First, record rains and humidity. Then, wildfires. The past year hasn’t been easy for the Chilean wine industry. And via Bloomberg News, this will drive price increases across the board for Chilean wines.
The Chilean agricultural ministry estimated a 10% smaller harvest in 2017 compared to 2016. This smaller harvest is pushing grape prices up relative to the prior year. In 2017, while bottled wine prices rose only 0.4%, bulk wine prices rose a whopping 15% compared to 2016.
In essence, the truly “cheap” value days of Chilean wine are probably over. In some ways, this makes sense given that the land mass, and hence acreage under vine, of Chile is significantly smaller than neighboring Argentina (130,000 hectares versus 224,000).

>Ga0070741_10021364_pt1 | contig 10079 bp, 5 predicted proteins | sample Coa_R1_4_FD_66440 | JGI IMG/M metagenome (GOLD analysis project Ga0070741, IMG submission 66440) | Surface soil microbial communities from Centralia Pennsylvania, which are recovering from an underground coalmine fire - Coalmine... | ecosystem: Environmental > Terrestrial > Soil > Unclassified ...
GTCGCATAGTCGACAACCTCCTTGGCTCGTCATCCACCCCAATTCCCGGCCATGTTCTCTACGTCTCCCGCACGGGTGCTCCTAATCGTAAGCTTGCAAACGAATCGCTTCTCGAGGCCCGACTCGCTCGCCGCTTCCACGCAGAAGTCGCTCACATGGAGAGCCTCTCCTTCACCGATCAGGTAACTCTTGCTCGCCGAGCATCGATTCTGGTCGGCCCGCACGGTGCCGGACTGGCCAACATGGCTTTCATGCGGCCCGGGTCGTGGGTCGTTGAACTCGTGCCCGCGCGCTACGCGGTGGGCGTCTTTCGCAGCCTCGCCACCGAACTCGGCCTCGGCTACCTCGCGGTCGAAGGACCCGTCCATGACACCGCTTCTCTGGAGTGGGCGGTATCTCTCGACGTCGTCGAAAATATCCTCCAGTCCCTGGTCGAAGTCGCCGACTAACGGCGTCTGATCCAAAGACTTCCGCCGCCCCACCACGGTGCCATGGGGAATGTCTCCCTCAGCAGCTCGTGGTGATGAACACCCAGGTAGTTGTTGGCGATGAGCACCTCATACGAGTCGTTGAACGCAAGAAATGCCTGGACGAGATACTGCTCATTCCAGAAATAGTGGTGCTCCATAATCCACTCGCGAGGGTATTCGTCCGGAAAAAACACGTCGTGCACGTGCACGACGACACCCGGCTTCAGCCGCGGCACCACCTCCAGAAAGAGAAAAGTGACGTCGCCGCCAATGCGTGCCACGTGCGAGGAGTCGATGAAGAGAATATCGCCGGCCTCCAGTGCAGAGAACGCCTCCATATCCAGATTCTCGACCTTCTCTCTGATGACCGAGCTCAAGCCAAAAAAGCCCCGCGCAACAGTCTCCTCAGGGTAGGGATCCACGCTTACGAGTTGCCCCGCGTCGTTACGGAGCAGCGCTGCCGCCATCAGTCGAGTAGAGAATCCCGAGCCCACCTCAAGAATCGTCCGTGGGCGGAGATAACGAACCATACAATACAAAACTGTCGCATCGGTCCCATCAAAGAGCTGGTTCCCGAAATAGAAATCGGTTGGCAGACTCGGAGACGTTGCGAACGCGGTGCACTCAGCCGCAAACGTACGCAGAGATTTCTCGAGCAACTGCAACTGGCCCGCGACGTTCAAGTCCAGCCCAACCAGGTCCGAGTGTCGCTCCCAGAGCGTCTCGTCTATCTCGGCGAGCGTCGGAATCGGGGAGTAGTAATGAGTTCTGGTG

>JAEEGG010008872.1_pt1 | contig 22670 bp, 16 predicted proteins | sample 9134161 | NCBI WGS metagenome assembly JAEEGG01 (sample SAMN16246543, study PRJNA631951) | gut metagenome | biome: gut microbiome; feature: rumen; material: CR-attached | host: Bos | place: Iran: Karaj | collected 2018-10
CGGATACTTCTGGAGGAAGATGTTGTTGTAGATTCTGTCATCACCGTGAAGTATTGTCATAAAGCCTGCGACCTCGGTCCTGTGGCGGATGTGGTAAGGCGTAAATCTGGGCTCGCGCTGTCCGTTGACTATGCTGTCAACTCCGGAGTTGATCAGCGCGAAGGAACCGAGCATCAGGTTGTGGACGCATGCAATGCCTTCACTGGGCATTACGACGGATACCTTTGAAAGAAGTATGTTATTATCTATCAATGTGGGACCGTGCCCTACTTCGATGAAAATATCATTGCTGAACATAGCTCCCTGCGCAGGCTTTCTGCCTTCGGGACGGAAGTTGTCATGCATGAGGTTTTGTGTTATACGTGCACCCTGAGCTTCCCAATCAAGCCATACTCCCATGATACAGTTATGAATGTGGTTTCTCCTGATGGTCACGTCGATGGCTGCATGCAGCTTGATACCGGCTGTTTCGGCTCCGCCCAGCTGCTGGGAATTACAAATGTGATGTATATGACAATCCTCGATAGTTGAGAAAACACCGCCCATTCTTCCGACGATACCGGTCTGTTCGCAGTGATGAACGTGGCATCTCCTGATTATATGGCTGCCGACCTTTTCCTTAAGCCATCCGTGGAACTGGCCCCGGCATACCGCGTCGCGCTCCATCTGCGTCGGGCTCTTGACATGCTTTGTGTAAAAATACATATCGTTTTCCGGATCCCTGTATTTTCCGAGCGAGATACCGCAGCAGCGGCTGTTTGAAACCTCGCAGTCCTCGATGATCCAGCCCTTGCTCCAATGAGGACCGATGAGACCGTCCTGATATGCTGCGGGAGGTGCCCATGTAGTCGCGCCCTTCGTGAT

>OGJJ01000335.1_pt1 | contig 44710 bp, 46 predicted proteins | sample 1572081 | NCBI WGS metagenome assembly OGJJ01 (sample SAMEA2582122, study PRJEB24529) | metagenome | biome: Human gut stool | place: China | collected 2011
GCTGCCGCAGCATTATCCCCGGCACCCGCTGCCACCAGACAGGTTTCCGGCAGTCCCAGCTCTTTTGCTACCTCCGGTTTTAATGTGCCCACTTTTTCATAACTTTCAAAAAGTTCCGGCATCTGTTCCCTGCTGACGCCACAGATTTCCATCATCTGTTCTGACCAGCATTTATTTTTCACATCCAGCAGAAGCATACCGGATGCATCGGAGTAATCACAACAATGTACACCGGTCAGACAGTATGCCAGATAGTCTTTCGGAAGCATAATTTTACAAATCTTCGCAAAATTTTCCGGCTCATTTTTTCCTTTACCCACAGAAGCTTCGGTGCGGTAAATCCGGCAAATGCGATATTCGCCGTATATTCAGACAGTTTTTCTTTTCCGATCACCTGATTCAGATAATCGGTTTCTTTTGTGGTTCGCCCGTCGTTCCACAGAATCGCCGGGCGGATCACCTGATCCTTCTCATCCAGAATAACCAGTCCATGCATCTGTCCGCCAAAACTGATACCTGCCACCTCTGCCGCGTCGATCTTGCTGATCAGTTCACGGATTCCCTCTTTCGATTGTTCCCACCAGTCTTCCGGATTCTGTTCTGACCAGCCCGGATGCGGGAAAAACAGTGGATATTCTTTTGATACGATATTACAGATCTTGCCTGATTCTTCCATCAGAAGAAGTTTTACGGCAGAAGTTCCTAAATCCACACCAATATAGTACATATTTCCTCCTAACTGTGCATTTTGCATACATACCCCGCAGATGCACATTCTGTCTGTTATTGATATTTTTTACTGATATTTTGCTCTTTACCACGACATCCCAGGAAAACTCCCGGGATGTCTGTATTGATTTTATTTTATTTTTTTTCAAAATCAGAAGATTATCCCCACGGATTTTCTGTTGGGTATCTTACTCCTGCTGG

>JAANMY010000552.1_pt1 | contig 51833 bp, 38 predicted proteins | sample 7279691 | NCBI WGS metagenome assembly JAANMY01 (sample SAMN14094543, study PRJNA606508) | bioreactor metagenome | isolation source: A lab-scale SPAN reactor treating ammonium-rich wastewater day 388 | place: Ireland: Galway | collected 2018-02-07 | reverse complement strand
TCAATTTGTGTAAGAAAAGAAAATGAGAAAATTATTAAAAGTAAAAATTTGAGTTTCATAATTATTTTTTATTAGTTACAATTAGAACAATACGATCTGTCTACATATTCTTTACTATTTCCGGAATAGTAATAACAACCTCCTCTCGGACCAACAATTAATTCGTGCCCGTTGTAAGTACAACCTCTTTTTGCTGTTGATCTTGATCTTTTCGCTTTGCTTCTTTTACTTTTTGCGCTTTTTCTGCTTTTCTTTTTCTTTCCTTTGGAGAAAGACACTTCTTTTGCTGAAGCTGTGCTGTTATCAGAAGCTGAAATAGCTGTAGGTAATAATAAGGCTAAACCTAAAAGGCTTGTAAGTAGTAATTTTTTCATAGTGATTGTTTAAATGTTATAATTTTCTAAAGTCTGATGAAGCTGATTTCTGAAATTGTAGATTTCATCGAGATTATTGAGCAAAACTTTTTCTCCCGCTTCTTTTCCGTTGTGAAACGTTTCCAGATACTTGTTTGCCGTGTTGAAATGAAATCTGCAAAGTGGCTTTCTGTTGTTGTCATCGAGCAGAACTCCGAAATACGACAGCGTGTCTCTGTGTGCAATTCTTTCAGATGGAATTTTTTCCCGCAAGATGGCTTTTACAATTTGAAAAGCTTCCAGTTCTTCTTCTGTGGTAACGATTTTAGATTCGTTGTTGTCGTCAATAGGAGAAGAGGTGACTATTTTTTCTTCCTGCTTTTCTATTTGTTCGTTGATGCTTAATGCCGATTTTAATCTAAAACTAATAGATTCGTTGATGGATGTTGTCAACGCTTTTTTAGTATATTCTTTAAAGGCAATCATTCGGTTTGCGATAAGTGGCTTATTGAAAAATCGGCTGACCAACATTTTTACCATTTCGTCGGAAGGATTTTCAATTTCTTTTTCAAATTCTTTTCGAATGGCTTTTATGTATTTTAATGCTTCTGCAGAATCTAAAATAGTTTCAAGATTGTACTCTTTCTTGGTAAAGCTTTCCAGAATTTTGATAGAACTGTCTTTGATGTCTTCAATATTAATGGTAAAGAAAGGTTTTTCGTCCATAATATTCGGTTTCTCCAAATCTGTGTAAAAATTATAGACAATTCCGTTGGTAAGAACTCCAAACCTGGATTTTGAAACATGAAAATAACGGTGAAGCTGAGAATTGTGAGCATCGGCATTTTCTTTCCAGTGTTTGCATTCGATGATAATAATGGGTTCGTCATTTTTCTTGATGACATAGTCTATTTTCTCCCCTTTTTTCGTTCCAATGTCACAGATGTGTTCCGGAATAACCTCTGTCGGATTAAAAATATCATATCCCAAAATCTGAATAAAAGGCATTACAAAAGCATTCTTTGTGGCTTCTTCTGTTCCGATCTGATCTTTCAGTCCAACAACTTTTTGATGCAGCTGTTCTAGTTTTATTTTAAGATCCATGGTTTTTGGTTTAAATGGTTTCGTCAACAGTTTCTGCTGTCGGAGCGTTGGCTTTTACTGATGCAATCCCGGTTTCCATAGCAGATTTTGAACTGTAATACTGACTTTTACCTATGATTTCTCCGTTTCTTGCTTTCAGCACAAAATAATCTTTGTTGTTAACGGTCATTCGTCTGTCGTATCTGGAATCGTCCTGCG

More specifically, Bloomberg mentions Carmenére as the major varietal suffering from the recent difficult weather. These weather-induced struggles will also be exhibited by Vina Concha y Toro SA, Chile’s largest wine producer.
The silver lining? All of this is in line with the 2025 plan presented by Wines of Chile, which seeks to raise the average price and demand for Chilean wine.
- Chilean Wine Is About to Get More Expensive – Via Bloomberg
Image courtesy of Wines of Chile